I have probably shared this photo here before but the story behind it is part of my post, so I will share it again.
In 1998, while I was volunteering at a local heritage center, I became acquainted with the master quilter that did the quilting demonstrations at their Heritage Festivals. She was hand quilting a Grandmother's Flower Garden quilt that she had made using the English Paper Piecing method. Though I had been quilting for years, I was unfamiliar with this technique. She told me to come back the next day with some fabrics and hand stitching supplies and she would get me started.
I really didn't have much of a stash at this point, so I raided my mother's (which consisted of a whole lot of 1980s calico prints, it appears), promising to share with Mom what I learned. The next day, after receiving a plastic template and excellent instructions from my mentor, I proceeded to clumsily attempt assembling a flower.
Following my volunteer shift I went to my mother's and traced my template onto a plastic cottage cheese lid and cut it out for my mom to use. I shared with her what I had learned and away she went, while I plodded along, slowly making a flower now and then. The following year my Mom's quilt was completed (pictured above)--hand pieced, appliqued to the border, and hand quilted and bound. I was still making an occasional flower.
I don't know if the precut hexagon papers were even available then, but our local shop didn't carry them. We used our cottage cheese lid templates to trace and hand cut each cardstock hexagon from those annoying subscription postcards that fall out of every magazine you pick up. I didn't even want to think about how many I would eventually need to cut, but in my mind I was sure I was going to make at least 60 flowers.
This was my "Lady in Waiting" project (as my teacher had so aptly called it). For years I kept a baggie in my purse with the necessary supplies to make one flower. I pulled it out while waiting for my children at piano lessons, orthodontist appointments, track meets, and basketball games. I made up dozens of little "kits" so that I could grab supplies for a new flower in a heartbeat, on those rare occasions when I actually finished one.
I am exceptionally slow at hand stitching, no matter how much practice I get, which has created many embarrassing experiences related to this project. I carried this around for so long that many times people who had seen me working on it years before, would see me pull it out and say, "Oh, are you making another one of those quilts?" I would have to explain that this was the same old one. But the most embarrassing was when I was helping check in quilts at the county fair once, about 8 years after I had started this quilt. As usual, I had my little baggie out on the table, stitching away when things got slow. Up came a young woman, carrying a Grandmother's Flower Garden quilt to enter in the fair. I knew her--she was the same age as my youngest son, and at this point they were both 18. I was marveling over her quilt--she had even hand quilted it. Then she explained that years ago she had seen me working on mine in the waiting room when she came for an orthodontist appointment. On their way home she told her mother she wanted to make what I was making. They went home and looked it up online and she figured it out and made it. And there I sat--still making flowers.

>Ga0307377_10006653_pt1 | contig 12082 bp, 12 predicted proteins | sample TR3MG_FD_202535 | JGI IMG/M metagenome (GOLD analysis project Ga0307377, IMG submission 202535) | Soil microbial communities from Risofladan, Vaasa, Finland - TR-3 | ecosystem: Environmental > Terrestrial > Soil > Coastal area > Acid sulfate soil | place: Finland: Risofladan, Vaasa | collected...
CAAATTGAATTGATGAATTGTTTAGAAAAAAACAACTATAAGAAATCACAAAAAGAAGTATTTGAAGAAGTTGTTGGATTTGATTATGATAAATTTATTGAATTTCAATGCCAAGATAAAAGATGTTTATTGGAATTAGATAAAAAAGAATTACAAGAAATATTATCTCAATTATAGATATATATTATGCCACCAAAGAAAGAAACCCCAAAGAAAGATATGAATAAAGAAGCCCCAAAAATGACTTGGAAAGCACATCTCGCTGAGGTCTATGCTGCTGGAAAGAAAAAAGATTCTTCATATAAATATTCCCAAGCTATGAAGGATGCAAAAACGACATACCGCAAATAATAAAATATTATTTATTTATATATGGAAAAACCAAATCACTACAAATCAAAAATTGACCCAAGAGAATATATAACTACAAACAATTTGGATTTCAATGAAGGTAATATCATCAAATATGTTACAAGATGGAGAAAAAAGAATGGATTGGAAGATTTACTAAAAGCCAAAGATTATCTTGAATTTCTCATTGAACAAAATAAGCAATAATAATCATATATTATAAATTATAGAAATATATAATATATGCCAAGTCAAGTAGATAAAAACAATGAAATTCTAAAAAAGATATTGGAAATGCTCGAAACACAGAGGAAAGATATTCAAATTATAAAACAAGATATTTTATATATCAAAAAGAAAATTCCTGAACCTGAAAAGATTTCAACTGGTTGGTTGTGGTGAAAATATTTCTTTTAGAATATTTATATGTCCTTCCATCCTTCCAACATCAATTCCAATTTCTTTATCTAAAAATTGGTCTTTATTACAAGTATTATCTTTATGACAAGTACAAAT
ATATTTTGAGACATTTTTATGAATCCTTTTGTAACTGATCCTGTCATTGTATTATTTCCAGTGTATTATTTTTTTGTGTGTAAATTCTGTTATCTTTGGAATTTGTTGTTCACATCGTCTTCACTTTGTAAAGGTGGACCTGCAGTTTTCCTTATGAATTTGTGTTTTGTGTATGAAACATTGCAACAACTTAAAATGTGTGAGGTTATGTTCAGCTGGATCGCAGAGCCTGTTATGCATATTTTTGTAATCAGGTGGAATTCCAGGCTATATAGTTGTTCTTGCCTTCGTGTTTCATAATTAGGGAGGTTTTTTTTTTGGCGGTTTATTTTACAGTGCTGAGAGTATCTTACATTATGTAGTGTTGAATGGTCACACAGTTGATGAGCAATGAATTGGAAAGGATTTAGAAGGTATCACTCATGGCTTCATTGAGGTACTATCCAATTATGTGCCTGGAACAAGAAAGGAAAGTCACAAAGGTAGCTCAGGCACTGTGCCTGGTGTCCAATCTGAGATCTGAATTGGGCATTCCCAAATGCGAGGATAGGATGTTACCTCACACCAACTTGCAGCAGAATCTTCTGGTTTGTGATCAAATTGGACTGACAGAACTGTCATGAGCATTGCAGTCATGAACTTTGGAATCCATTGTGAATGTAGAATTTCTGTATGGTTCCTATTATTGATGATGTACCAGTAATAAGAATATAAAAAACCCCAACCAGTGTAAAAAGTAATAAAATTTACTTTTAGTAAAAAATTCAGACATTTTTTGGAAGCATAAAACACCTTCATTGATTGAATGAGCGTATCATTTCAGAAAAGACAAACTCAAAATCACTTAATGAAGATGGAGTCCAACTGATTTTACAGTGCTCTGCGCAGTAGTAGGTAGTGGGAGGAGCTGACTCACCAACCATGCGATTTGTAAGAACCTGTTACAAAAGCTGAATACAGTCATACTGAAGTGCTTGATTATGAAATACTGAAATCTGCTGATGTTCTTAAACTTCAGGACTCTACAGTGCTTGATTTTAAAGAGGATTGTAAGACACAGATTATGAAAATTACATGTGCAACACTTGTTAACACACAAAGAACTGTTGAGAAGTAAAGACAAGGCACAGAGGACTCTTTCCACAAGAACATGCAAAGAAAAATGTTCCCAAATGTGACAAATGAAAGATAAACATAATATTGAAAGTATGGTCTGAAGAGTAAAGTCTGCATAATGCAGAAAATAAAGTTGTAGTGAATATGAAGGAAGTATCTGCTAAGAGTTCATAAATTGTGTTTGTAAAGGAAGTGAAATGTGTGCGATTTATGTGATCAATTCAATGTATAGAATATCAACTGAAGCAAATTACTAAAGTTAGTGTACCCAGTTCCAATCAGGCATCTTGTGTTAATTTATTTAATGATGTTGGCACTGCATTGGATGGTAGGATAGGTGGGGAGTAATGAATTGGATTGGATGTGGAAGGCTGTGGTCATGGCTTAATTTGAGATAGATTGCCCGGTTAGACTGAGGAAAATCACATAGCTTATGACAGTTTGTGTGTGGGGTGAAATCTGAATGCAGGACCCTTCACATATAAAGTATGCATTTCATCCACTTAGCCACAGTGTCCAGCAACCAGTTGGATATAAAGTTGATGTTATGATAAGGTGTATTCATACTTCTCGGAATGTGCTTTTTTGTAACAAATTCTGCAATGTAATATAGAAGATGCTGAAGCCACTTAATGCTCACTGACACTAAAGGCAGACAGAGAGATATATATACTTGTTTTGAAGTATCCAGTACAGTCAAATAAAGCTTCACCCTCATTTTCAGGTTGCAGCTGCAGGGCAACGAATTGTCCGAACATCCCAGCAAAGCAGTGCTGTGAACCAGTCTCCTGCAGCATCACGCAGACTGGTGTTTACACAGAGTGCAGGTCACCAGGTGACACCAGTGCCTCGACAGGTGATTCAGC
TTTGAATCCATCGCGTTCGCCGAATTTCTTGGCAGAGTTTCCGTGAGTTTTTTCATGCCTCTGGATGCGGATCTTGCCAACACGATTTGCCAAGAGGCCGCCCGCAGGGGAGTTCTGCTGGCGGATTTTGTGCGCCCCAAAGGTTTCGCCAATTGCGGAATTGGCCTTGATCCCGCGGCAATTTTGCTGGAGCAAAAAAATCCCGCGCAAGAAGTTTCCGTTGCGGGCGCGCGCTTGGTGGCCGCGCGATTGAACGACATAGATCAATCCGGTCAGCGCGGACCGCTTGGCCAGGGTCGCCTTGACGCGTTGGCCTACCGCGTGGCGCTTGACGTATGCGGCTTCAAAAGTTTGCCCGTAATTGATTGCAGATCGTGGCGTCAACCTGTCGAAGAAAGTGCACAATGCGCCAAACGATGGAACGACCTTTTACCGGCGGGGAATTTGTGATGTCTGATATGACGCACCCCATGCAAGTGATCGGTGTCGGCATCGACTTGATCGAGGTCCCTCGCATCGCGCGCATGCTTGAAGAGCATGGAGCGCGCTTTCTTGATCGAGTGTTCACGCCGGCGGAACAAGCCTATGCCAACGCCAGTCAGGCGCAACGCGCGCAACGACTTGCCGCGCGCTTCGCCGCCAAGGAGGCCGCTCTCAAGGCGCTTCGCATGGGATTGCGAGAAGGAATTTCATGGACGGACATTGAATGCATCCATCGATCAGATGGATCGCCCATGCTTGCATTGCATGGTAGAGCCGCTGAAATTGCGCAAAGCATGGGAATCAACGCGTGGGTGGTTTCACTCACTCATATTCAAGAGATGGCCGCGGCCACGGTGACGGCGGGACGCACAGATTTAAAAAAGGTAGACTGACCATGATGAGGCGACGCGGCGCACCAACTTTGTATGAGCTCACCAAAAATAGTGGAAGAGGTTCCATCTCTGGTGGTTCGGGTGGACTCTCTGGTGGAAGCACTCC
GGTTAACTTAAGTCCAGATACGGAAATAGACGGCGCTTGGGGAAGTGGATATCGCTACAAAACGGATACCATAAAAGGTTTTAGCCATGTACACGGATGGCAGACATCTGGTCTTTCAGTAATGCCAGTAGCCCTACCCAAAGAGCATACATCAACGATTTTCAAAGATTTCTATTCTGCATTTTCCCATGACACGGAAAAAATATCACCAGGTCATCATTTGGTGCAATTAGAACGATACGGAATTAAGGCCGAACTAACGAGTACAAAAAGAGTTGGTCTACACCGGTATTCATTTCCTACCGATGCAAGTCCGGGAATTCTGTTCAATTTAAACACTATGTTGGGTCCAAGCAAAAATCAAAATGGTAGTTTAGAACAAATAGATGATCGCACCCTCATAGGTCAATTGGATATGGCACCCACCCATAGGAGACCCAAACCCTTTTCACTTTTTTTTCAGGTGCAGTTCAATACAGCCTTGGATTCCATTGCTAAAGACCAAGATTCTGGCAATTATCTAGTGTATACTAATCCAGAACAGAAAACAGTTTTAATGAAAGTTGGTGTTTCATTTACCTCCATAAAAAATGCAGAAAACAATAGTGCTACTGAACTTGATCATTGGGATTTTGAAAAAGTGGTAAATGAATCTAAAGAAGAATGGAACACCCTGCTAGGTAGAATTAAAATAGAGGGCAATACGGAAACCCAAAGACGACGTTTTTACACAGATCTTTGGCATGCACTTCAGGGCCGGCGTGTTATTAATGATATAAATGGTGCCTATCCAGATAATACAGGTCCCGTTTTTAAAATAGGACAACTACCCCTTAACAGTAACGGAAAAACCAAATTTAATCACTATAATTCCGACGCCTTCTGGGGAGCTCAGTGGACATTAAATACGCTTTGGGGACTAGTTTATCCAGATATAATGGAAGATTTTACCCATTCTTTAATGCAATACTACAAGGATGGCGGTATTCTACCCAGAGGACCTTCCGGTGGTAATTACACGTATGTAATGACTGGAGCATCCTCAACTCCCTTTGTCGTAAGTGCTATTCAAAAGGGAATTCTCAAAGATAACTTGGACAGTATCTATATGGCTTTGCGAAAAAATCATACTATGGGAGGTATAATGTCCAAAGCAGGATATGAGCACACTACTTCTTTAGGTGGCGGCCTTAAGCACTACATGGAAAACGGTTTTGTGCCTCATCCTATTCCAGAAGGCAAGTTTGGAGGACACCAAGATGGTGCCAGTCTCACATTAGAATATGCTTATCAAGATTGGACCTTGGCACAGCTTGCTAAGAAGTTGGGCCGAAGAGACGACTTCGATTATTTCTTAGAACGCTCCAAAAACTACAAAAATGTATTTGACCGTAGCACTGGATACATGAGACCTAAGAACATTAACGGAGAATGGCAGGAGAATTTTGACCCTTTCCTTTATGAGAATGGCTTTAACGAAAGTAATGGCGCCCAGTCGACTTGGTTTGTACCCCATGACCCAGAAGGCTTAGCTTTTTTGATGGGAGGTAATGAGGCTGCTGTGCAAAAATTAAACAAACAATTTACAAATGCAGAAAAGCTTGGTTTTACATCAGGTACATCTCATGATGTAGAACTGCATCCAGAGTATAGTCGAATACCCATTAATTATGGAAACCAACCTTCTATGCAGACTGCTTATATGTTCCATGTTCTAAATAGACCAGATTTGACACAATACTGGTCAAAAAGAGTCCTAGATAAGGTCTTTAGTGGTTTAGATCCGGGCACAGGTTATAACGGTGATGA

Since cutting out the hexagon papers was such a chore, my Mom saved a bunch of hers when she removed them from her quilt top, and she offered them to me. I was elated. The cutting of the hexagons was so tedious to me--actually the whole process was tedious to me, but I wanted the end product, so I kept plodding.
After I got a little over half of my flowers stitched (almost two decades later), I stalled. Just could not bring myself to whip one more stitch, or baste one more hexie. I decided that my quilt would not be as large as originally planned and just maybe, if I started assembling some of what I had made, it might spur me on to further progress. WRONG!
As I sorted through the flowers and tried to decide what type of "path" I wanted between them I discovered something extremely disheartening. My flowers were different sizes. The ones I had made using the papers I cut out were smaller than the ones made using the papers my mom had cut out. Depending on the angle of your pencil when you traced around the template, and whether you cut out on the line, or inside or outside the line, you could use the same template size, but end up with very different sizes of papers.
It was enough of a difference that I couldn't see how I could assemble a quilt top using both sizes. You can see above, I have one of the smaller blocks on top of one of the larger ones. Too much of a difference to just "ease" in. I was sick at the thought of all that work, and I couldn't put it together. I dumped everything into a box and shoved it into a dark place where I hoped to forget about it indefinitely.
Last year it started to haunt me. Do I just give it all away, or is there some way to save it? I finally came up with a plan and prepared what I needed, but hadn't done anything with it until now. On a short road trip last week I took it along (instead of my other hexie project that I struggle to work on), and I now have my first two blocks finished, and two more prepped and ready to stitch. Gotta love those calicoes.
Though applique is not my favorite thing, I think I am far more likely to finish the quilt this way, than if I had to stitch more flowers. I have all the muslin cut and ready. It is so easy to pin on a flower and start stitching, but since it will just be a travel project, it isn't going to set any records getting finished.
Do you have a 21 year old UFO? Surely someone out there has an older one--something you actually work on now and then. Tell me about it in the comments.
Until next time,